Gemcitabine, cisplatin plus nivolumab achieves clinical complete response in subset of muscle-invasive bladder cancer patients

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Published: 18 Feb 2023
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Prof Matt Galsky - Icahn School of Medicine at Mount Sinai, New York City, USA

Prof Matt D Galsky speaks to ecancer at ASCO GU 2023 about his talk on the co-primary endpoint analysis of HCRN GU 16-257, a phase 2 trial of gemcitabine, cisplatin, plus nivolumab with selective bladder sparing in patients with muscle-invasive bladder cancer.

He explains that transurethral resection of bladder tumour plus systemic therapy has been known for decades to achieve durable bladder-intact survival in a subset of patients with muscle-invasive bladder cancer but efforts to advance this paradigm have been complicated by a lack of a prospective studies, rigorous approaches to assess and define clinical complete response, and an integration of novel therapies.

Prof Galsky concludes the results show transurethral resection of the bladder tumour followed by gemcitabine, cisplatin, plus nivolumab achieves a stringently defined clinical complete response in a substantial subset of patients with muscle-invasive bladder cancer.

HCRN 16-257 is a phase II study exploring a slightly different approach than our traditional treatment paradigms for muscle-invasive bladder cancer. The concept behind this study is that we know that with chemotherapy after TURBT when cystectomy is performed there’s a pathological complete response in the surgical specimen in 30-40% of patients. Now, paradoxically, we only know that after the bladder has been removed but it really raises the question: is there a subset of patients who don’t require cystectomy to achieve cure? I think everyone acknowledges that there probably are, the challenge has been identifying those patients. So we really need biomarkers to define those patients.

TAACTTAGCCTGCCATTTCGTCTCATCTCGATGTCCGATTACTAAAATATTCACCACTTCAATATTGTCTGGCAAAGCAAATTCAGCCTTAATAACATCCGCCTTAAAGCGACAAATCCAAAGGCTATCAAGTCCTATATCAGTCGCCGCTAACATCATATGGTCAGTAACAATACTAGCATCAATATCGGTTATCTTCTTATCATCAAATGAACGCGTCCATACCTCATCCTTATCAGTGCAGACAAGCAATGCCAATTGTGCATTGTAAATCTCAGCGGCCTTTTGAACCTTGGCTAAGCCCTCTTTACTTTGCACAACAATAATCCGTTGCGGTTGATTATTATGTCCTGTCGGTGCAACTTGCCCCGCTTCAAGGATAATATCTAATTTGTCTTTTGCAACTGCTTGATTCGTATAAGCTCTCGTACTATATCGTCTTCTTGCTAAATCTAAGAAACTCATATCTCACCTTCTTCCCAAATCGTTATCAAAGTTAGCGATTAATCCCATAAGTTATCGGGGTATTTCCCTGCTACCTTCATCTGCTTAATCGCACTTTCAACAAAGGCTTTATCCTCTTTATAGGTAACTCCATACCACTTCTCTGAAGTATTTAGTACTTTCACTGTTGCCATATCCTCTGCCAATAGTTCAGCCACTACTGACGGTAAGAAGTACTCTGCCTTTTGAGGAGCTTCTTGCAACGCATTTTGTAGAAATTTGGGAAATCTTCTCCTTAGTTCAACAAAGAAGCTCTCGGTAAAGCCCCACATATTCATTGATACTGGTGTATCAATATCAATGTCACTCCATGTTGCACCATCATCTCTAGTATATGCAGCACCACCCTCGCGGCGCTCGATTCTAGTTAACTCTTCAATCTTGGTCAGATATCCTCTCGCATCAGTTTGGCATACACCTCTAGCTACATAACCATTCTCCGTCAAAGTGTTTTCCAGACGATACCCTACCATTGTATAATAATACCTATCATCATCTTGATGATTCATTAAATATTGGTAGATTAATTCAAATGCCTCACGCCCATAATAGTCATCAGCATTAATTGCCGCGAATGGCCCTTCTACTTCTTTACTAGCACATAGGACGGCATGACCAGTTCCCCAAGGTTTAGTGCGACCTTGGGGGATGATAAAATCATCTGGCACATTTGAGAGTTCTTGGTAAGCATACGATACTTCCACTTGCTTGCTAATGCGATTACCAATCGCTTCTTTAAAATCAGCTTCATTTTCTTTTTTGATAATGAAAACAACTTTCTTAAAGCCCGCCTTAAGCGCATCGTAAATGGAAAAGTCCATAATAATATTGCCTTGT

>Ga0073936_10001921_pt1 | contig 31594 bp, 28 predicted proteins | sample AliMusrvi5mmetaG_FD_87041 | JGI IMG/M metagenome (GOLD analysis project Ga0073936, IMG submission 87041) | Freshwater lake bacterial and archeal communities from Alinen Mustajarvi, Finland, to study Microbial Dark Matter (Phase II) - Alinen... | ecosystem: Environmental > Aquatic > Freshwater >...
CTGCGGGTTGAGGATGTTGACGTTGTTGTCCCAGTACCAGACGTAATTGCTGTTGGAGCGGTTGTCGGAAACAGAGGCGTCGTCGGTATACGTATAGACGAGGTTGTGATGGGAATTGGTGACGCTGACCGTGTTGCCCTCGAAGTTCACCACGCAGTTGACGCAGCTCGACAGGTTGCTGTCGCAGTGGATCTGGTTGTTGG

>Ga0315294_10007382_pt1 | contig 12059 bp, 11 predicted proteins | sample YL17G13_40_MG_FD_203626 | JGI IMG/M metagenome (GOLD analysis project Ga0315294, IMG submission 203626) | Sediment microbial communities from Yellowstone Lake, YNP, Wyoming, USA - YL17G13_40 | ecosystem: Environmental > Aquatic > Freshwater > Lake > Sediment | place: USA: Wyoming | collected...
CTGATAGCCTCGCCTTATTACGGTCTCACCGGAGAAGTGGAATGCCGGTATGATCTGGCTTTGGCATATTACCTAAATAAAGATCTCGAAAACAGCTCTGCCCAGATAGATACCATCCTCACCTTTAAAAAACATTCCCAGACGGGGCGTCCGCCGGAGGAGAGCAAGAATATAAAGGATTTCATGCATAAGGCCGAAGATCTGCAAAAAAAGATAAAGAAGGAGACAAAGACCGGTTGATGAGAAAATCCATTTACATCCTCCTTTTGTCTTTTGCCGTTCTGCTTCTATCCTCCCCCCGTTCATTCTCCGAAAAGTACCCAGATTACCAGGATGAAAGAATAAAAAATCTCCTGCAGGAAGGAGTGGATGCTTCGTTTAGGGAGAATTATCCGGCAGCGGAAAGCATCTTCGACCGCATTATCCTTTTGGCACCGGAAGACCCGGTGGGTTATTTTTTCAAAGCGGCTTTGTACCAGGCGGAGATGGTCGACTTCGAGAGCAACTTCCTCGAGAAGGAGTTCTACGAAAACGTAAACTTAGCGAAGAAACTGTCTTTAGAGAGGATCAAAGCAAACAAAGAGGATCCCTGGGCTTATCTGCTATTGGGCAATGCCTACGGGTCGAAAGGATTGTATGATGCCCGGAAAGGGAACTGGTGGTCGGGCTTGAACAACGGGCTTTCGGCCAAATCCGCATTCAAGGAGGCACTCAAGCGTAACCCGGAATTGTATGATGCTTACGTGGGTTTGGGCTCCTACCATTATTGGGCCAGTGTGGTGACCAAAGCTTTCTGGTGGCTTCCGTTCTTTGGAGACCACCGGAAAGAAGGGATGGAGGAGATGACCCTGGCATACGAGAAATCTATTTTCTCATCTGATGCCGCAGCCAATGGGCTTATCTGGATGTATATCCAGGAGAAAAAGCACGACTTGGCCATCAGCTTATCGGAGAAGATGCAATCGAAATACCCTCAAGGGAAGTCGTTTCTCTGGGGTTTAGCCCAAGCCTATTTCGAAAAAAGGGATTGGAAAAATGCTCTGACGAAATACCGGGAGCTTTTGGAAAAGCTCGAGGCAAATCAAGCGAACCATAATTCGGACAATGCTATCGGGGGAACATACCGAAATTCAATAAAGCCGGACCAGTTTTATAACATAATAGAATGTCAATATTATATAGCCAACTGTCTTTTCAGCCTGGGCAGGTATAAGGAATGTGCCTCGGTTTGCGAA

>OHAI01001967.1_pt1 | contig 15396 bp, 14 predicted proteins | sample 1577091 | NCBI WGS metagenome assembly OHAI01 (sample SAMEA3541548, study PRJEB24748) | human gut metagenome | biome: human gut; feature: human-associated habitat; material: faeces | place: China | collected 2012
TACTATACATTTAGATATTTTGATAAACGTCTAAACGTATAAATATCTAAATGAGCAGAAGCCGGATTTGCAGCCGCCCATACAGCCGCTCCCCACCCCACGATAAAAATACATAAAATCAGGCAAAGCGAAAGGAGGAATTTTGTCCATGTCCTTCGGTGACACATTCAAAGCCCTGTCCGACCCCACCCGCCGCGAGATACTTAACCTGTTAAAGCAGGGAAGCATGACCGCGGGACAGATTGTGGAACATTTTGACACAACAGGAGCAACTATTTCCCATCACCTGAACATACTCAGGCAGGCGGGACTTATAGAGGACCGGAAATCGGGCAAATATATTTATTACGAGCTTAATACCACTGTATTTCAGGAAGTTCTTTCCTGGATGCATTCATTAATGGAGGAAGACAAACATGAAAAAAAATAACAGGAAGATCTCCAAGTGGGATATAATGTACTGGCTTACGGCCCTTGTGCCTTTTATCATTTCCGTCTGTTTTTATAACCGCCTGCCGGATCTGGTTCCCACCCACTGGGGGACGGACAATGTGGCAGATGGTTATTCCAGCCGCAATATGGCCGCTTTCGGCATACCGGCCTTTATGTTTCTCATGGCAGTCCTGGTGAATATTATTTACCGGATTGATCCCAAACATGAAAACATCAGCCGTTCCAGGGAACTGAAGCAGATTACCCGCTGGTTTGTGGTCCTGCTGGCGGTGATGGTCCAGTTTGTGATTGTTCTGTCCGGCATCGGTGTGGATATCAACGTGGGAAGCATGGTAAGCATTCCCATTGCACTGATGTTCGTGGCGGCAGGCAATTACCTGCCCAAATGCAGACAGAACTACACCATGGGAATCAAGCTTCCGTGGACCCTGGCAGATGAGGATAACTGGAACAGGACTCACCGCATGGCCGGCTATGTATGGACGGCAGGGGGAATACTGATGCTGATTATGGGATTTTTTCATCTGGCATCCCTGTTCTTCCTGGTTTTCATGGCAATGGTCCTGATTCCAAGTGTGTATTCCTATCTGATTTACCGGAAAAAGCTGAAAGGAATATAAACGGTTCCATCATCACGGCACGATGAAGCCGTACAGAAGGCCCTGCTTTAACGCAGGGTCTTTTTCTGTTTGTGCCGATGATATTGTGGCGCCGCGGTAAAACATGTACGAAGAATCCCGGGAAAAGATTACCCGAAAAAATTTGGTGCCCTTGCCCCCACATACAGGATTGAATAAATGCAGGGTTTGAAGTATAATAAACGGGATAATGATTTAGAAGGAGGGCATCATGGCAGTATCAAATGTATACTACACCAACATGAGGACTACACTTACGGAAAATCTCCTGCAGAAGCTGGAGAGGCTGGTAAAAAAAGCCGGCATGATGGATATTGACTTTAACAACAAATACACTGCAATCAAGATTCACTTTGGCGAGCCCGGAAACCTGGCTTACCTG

Most of the focus has been on molecular or genomic biomarkers, and there is certainly an important role for developing those tools, but we have to recognise that our clinical response assessments are biomarkers as well. So after giving systemic treatment and doing imaging and doing cystoscopies, that’s all a biomarker that needs to be harmonised, needs to be defined, and we need to assess the performance characteristics of those measures in informing treatment decisions, so that’s what we did in 16-257. Patients with muscle-invasive bladder cancer received four cycles of gemcitabine cisplatin plus nivolumab; they underwent clinical restaging which included an MRI of the bladder, cystoscopy, biopsies of the bladder and urine cytology. If all of those assessments were normal then they had the opportunity to not have their bladders removed and an additional eight cycles of nivolumab followed by surveillance. In patients who didn’t have a clinical complete response cystectomy was recommended. 

So what we reported was that we enrolled 76 patients, 33 patients achieved a clinical complete response for a clinical CR rate of 43% and clinical CR predicted a benefit as we pre-specified in the study. Benefit was defined as being two years metastasis-free in patients whose bladders were left intact or having a pathological complete response if patients opted for immediate cystectomy. The positive predictive value for that endpoint benefit was 0.96. So clinical complete response is a biomarker and a tool that has prognostic impact that could potentially be used to inform a risk-adapted personalised treatment approach for muscle-invasive bladder cancer instead of treating everyone the same way.